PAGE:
Words on Bathroom Walls
- Emma Simmonds
- 3 November 2020
Eccentricity and earnestness combine agreeably in this likeable teen romance
If you're looking for a twist on the teen movie, Words on Bathroom Walls could be the answer. It's an eccentric yet still commercially entertaining story of negotiating serious mental illness from the German director of Percy Jackson: Sea of Monsters, Thor Freudenthal. The inclusion of apocalyptic visions and demonic voices adds an interesting dimension to what is otherwise quite a familiar high school coming-of-ager.
A terrific cast bring integrity to their roles as Charlie Plummer's Adam has his first, very public, psychotic break during his senior year. After being diagnosed with schizophrenia, he's forced to change school. His devoted mother Beth (Molly Parker) and seemingly less understanding stepfather Paul (Walton Goggins) manage to secure him a place at a Catholic establishment out of the district, run by Beth Grant's formidable Sister Catherine, where he meets and falls for bright spark Maya (Taylor Russell from Waves), who begins to tutor him. Andy Garcia pops up as a good-humoured and hirsute priest.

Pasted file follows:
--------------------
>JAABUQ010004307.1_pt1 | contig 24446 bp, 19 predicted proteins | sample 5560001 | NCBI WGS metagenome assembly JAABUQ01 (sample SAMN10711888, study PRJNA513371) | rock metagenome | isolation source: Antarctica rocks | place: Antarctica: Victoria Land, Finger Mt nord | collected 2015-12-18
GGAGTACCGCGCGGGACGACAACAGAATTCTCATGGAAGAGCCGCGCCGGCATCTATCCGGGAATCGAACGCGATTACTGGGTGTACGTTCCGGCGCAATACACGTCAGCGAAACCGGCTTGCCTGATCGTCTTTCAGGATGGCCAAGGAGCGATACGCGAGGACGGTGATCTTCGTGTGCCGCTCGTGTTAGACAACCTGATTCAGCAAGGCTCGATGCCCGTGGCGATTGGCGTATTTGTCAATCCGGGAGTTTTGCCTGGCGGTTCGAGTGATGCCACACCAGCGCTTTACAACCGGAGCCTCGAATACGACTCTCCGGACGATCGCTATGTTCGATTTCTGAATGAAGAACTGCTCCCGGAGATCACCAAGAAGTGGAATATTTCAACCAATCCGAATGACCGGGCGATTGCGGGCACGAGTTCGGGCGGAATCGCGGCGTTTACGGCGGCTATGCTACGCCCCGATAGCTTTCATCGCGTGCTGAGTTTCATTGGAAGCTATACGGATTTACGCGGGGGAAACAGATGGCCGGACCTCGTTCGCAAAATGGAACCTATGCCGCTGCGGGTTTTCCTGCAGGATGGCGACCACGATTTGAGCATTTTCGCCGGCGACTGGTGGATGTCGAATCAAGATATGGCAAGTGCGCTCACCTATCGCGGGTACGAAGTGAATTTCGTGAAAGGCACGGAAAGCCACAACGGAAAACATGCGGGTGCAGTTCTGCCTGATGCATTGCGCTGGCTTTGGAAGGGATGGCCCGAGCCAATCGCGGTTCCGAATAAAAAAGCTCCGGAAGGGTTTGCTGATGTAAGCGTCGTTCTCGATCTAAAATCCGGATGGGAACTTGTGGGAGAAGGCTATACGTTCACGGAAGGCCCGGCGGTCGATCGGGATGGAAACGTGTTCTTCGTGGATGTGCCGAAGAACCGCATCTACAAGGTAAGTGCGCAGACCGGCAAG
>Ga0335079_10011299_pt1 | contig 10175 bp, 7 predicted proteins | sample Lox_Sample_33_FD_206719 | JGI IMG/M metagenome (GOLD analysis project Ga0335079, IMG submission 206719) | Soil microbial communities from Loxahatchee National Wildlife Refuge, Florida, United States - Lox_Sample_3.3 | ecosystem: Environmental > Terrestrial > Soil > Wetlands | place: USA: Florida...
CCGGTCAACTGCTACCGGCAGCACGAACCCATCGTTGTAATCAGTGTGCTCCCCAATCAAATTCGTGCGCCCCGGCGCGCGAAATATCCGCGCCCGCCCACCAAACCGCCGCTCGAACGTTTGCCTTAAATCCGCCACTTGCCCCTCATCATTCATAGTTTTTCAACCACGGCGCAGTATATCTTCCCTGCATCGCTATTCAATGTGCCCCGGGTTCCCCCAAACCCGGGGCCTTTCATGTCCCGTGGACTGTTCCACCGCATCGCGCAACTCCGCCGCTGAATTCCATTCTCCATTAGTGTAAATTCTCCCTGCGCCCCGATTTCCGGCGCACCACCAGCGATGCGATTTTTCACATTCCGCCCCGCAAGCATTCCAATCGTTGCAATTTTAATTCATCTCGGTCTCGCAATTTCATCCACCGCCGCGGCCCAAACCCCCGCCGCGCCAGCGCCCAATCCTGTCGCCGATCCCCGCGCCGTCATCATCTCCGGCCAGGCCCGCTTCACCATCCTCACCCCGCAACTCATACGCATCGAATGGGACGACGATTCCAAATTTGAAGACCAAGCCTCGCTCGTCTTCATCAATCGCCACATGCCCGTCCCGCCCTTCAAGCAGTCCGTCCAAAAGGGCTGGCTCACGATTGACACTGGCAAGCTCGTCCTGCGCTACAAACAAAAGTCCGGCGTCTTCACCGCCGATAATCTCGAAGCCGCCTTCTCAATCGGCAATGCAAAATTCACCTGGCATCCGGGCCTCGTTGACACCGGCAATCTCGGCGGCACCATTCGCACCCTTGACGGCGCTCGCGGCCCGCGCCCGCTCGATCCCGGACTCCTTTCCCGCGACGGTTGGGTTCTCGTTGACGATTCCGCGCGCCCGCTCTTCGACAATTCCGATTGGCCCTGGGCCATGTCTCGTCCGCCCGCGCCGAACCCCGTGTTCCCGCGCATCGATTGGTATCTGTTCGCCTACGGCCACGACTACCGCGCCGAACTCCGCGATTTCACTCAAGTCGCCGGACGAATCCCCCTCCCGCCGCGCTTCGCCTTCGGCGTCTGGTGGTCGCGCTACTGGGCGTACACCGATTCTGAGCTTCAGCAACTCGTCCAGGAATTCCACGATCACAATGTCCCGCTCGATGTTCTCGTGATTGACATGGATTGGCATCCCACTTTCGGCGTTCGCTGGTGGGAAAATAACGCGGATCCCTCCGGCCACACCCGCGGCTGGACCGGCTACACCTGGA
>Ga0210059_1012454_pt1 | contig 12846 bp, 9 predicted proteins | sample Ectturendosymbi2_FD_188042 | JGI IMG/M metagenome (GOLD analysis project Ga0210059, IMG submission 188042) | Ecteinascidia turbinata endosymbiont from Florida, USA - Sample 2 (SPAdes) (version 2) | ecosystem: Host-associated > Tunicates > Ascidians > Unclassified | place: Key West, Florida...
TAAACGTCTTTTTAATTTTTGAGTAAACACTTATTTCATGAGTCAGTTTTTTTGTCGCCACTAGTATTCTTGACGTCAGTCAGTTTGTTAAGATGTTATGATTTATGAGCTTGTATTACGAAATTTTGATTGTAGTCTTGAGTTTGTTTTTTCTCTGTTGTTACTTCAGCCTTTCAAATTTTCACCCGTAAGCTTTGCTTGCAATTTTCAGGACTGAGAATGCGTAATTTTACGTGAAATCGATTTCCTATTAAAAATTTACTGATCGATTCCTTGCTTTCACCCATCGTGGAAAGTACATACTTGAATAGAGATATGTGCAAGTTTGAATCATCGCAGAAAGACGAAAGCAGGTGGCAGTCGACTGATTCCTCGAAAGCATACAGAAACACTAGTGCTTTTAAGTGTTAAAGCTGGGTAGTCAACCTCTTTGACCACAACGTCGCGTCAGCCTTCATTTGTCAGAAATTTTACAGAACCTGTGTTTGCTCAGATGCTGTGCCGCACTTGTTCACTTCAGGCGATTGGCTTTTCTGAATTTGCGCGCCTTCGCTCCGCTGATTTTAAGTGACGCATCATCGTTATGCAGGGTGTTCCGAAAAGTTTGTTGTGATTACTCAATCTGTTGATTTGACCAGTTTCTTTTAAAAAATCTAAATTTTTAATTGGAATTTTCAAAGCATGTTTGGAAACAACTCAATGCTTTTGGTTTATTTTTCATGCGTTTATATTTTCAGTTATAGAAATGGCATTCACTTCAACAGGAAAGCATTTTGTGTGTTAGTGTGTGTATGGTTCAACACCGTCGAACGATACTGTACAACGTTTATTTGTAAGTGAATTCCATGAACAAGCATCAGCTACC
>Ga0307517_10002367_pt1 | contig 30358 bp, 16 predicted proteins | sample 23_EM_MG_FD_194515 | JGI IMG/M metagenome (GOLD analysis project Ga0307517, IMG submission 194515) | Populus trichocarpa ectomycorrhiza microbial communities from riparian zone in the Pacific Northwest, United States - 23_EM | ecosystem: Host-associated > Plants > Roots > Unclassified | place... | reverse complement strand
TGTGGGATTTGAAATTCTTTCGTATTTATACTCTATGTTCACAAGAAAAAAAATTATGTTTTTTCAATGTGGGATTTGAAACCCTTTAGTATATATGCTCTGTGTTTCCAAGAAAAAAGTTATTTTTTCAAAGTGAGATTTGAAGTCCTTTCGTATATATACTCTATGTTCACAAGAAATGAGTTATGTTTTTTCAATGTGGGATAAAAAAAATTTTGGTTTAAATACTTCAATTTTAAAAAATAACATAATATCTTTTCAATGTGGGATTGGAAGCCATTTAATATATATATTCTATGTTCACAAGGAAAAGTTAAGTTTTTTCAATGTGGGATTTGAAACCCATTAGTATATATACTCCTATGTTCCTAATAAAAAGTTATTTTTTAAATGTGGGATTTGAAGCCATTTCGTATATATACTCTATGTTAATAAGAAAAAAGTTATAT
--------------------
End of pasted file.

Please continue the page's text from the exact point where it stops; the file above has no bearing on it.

The film begins a little naffly, but quickly hits its stride with its appealing irreverence and ability to balance a lively, earnest look at adolescence with forays into the fantastical, as it takes us on a wild ride through Adam's unstable mind – which includes meeting his trio of imaginary friends (Lobo Sebastian's baseball bat-wielding Bodyguard, AnnaSophia Robb's dippy hippy Rebecca, and Devon Bostick's louche Joaquin).
If it continues to hit some cheesy beats (Maya is a feminism-spouting valedictorian but she secretly loves Never Been Kissed and is itching to be invited to prom), there's undeniable sweetness as a secretive and cynical pair of teens come nervously together. In some senses it's a very recognisable picture of a young man's journey toward self-acceptance; it might dabble in the dark side but ultimately delivers heavily on the feel-good, and you may well want to give in.
Available to watch in cinemas from Fri 6 Nov.